The Community Land Protection Program (CLPP) in Liberia is being implemented by the Sustainable Development Initiative (SDI), a local Non-Governmental Organization (NGO), with support from US-based NGO, Namati. CLPP promotes an integrated community land protection model, supporting communities to leverage community land documentation processes in order to create positive intra-community changes leading to enhanced agricultural productivity, entrepreneurship, and employment. The main components of CLPP include: community empowerment through legal education on rights and responsibilities; boundary harmonization and conflict resolution; and documentation and formalization of community natural resource governance structures. The activities under evaluation are being implemented in the Lofa, River Gee, and Maryland counties of Liberia.
THE EVALUATION DESIGN
USAID, in partnership with Namati, is supporting the implementation of a rigorous performance evaluation (PE) of CLPP. The evaluation utilizes a set of matched comparison communities together with baseline and midline data to investigate whether and how CLPP efforts function to: effectively strengthen the land tenure security of rural communities; improve perceptions of governance and increase accountability of local leaders; help communities to document their land and to codify rules to protect their community land and natural resource claims; and impact the land protection and governance participation of women, youth and minority group members. Baseline data collection took place between February and July 2014 prior to that start of program activities and consisted of household and leader surveys, focus group discussions, and key informant interviews. Midline data collection occurred in March 2017.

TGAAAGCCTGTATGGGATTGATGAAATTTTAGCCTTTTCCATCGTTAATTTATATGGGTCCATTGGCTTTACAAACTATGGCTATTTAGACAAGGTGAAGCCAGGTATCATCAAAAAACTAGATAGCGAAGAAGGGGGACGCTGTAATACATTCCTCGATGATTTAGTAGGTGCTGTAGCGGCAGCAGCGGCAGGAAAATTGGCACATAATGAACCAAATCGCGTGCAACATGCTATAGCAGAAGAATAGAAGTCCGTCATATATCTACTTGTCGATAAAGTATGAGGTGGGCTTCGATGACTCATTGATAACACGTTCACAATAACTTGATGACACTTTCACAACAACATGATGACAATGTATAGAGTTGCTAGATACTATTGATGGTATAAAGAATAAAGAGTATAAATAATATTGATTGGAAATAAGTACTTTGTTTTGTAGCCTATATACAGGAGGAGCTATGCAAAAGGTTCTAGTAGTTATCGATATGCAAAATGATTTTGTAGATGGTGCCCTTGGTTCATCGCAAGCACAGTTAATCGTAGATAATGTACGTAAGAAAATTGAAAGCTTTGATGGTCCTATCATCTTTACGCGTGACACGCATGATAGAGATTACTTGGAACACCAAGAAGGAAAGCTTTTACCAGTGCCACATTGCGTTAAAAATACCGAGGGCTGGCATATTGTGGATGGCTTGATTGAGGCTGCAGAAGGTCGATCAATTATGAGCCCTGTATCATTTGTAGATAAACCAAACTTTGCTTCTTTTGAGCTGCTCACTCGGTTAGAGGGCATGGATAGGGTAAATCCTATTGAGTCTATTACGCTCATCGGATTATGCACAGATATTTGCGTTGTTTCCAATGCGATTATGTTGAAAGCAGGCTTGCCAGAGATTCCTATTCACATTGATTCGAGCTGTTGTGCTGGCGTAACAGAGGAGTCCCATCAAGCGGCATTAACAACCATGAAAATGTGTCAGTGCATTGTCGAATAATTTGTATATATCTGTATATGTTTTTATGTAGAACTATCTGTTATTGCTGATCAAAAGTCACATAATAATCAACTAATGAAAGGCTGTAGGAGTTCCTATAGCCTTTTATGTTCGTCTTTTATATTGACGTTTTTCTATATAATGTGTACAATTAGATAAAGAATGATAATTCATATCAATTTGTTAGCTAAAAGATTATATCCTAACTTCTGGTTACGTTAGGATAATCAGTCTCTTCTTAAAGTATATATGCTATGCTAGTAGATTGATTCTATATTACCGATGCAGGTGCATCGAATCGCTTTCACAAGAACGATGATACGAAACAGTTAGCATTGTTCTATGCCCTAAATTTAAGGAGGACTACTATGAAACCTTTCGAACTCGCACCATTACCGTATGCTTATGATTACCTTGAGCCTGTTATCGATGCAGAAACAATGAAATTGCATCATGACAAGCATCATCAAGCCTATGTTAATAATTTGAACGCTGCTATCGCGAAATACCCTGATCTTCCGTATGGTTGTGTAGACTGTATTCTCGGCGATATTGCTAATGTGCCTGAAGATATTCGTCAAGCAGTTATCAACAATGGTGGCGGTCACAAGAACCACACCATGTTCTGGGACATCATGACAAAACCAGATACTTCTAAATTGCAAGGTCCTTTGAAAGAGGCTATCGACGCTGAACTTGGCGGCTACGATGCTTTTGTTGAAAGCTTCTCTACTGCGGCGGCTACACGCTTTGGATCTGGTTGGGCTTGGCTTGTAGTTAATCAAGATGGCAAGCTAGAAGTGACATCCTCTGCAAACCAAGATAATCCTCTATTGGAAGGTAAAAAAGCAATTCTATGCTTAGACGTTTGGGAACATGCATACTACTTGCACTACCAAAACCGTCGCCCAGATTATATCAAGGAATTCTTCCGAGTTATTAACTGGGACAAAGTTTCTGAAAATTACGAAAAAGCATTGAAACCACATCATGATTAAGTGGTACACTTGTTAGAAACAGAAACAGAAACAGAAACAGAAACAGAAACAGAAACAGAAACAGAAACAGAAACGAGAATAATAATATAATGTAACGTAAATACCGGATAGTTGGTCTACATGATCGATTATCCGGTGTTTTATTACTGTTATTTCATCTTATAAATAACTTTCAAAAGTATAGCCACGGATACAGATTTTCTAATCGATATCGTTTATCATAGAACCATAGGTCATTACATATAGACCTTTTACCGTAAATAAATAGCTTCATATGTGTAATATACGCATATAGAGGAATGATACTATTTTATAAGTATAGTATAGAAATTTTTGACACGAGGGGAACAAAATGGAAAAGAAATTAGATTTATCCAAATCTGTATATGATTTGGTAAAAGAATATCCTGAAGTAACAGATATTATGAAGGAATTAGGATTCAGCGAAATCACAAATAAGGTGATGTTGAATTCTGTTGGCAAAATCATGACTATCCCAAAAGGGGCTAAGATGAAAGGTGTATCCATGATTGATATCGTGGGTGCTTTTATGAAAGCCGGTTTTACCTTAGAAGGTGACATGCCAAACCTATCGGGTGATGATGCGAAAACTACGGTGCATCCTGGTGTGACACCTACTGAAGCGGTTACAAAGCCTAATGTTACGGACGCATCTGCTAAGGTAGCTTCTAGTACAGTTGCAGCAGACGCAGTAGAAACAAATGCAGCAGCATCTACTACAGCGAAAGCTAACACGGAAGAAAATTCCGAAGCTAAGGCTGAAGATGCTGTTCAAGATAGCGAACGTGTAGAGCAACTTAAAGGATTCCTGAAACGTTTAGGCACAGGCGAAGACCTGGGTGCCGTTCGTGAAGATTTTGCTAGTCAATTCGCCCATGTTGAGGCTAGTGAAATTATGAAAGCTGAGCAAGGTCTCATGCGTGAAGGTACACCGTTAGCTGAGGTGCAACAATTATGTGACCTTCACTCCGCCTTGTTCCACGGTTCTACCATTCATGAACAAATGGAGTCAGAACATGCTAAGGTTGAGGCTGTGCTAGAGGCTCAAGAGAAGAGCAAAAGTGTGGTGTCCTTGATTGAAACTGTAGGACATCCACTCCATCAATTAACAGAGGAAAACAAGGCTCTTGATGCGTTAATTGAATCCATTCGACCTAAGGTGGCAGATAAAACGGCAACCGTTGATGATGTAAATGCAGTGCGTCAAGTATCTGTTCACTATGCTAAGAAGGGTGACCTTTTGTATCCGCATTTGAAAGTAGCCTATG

DOWNLOAD THE BASELINE DATA
Baseline Data Collection: July 2014
Midline Data Collection: March 2017
The following baseline data sets and related documents are available for download:
Related survey instruments (surveys, discussion protocols, and interviews) and other evaluation documents can be downloaded below.
BY THE NUMBERS
The CLPP evaluation measures outcomes at the community and household levels using three primary sources of baseline and midline data from 57 communities:
- 818 Household surveys;
- 162 Community leader surveys; and,
- 156 Focus group discussions.
KEY BASELINE FINDINGS
Baseline results suggest that respondents do not significantly fear encroachment or expropriation on their lands, even if they are not actively using these lands. However, uncertainty surrounding community boundaries is a persistent source of conflict with neighboring villages. Community authorities with historical roles in community-level land management, including elders and the traditional custodian or landlord, are the most important authorities for land and natural resources in the community. While these existing community governance structures are not very inclusive or democratic, community members nevertheless report relatively high levels of support for these structures.
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